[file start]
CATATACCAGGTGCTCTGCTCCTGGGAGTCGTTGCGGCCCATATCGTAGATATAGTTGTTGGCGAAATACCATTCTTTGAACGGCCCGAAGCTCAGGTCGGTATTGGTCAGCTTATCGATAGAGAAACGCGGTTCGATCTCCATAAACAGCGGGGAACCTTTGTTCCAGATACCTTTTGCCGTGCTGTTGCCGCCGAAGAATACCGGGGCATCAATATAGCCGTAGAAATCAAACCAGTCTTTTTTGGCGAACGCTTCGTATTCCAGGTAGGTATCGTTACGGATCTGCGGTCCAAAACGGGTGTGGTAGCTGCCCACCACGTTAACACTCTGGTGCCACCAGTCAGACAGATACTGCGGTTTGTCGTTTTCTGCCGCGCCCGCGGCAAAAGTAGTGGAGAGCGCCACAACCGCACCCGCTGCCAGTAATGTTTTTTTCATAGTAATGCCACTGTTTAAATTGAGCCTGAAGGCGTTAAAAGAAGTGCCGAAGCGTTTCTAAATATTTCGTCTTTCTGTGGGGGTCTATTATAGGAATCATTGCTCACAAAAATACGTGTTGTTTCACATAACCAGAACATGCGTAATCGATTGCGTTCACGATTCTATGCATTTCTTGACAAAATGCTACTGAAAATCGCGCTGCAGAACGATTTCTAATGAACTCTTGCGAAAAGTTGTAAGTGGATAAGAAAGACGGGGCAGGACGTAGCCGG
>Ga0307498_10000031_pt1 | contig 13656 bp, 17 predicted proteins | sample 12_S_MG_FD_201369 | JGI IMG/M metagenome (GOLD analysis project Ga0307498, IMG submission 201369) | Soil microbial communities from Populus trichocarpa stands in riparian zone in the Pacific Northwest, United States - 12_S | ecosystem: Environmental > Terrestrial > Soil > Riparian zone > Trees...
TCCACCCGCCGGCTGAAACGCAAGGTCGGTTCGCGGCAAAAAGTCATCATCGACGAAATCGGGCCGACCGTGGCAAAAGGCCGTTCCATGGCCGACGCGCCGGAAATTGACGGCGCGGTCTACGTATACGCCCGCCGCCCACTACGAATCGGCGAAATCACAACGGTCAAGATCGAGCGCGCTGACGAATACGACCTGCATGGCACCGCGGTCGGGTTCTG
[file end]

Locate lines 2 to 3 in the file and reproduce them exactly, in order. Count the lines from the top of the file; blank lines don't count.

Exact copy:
>Ga0307498_10000031_pt1 | contig 13656 bp, 17 predicted proteins | sample 12_S_MG_FD_201369 | JGI IMG/M metagenome (GOLD analysis project Ga0307498, IMG submission 201369) | Soil microbial communities from Populus trichocarpa stands in riparian zone in the Pacific Northwest, United States - 12_S | ecosystem: Environmental > Terrestrial > Soil > Riparian zone > Trees...
TCCACCCGCCGGCTGAAACGCAAGGTCGGTTCGCGGCAAAAAGTCATCATCGACGAAATCGGGCCGACCGTGGCAAAAGGCCGTTCCATGGCCGACGCGCCGGAAATTGACGGCGCGGTCTACGTATACGCCCGCCGCCCACTACGAATCGGCGAAATCACAACGGTCAAGATCGAGCGCGCTGACGAATACGACCTGCATGGCACCGCGGTCGGGTTCTG